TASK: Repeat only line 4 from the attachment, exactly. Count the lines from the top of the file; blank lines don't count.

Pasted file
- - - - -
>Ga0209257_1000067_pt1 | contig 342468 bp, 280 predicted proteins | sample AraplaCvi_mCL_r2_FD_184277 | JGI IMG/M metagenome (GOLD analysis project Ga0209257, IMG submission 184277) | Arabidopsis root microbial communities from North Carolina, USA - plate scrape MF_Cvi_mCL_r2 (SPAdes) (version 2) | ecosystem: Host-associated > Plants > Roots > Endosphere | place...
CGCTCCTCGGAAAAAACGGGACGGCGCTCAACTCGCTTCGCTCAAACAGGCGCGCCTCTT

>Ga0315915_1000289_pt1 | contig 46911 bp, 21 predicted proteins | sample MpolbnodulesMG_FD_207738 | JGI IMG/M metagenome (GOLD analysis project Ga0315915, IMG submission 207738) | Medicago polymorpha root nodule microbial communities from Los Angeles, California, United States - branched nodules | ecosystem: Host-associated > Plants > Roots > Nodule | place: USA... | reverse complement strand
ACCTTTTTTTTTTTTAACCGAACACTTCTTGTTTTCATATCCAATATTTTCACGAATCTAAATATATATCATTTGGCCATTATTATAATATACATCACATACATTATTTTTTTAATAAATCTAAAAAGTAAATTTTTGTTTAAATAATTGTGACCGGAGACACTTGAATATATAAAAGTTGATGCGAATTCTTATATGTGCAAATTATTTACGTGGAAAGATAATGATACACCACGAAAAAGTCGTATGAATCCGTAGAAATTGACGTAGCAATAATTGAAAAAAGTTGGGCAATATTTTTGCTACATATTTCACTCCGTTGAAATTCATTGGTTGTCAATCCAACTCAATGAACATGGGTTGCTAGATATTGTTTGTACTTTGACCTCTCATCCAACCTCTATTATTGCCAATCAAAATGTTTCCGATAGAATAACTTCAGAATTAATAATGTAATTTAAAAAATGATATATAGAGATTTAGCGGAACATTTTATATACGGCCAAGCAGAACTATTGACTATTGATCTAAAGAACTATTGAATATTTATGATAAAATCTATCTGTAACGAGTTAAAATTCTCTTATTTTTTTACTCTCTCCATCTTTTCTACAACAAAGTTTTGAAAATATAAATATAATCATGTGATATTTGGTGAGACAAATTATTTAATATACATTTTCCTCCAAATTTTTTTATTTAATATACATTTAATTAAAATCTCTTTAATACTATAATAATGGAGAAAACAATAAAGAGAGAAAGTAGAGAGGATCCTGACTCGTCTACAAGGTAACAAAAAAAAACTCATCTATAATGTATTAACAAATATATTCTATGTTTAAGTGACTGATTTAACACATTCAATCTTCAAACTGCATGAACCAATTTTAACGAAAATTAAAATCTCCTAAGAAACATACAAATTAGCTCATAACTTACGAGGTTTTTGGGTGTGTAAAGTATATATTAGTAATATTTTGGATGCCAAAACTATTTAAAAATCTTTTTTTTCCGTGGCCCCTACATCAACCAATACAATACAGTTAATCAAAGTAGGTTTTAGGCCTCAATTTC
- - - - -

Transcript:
ACCTTTTTTTTTTTTAACCGAACACTTCTTGTTTTCATATCCAATATTTTCACGAATCTAAATATATATCATTTGGCCATTATTATAATATACATCACATACATTATTTTTTTAATAAATCTAAAAAGTAAATTTTTGTTTAAATAATTGTGACCGGAGACACTTGAATATATAAAAGTTGATGCGAATTCTTATATGTGCAAATTATTTACGTGGAAAGATAATGATACACCACGAAAAAGTCGTATGAATCCGTAGAAATTGACGTAGCAATAATTGAAAAAAGTTGGGCAATATTTTTGCTACATATTTCACTCCGTTGAAATTCATTGGTTGTCAATCCAACTCAATGAACATGGGTTGCTAGATATTGTTTGTACTTTGACCTCTCATCCAACCTCTATTATTGCCAATCAAAATGTTTCCGATAGAATAACTTCAGAATTAATAATGTAATTTAAAAAATGATATATAGAGATTTAGCGGAACATTTTATATACGGCCAAGCAGAACTATTGACTATTGATCTAAAGAACTATTGAATATTTATGATAAAATCTATCTGTAACGAGTTAAAATTCTCTTATTTTTTTACTCTCTCCATCTTTTCTACAACAAAGTTTTGAAAATATAAATATAATCATGTGATATTTGGTGAGACAAATTATTTAATATACATTTTCCTCCAAATTTTTTTATTTAATATACATTTAATTAAAATCTCTTTAATACTATAATAATGGAGAAAACAATAAAGAGAGAAAGTAGAGAGGATCCTGACTCGTCTACAAGGTAACAAAAAAAAACTCATCTATAATGTATTAACAAATATATTCTATGTTTAAGTGACTGATTTAACACATTCAATCTTCAAACTGCATGAACCAATTTTAACGAAAATTAAAATCTCCTAAGAAACATACAAATTAGCTCATAACTTACGAGGTTTTTGGGTGTGTAAAGTATATATTAGTAATATTTTGGATGCCAAAACTATTTAAAAATCTTTTTTTTCCGTGGCCCCTACATCAACCAATACAATACAGTTAATCAAAGTAGGTTTTAGGCCTCAATTTC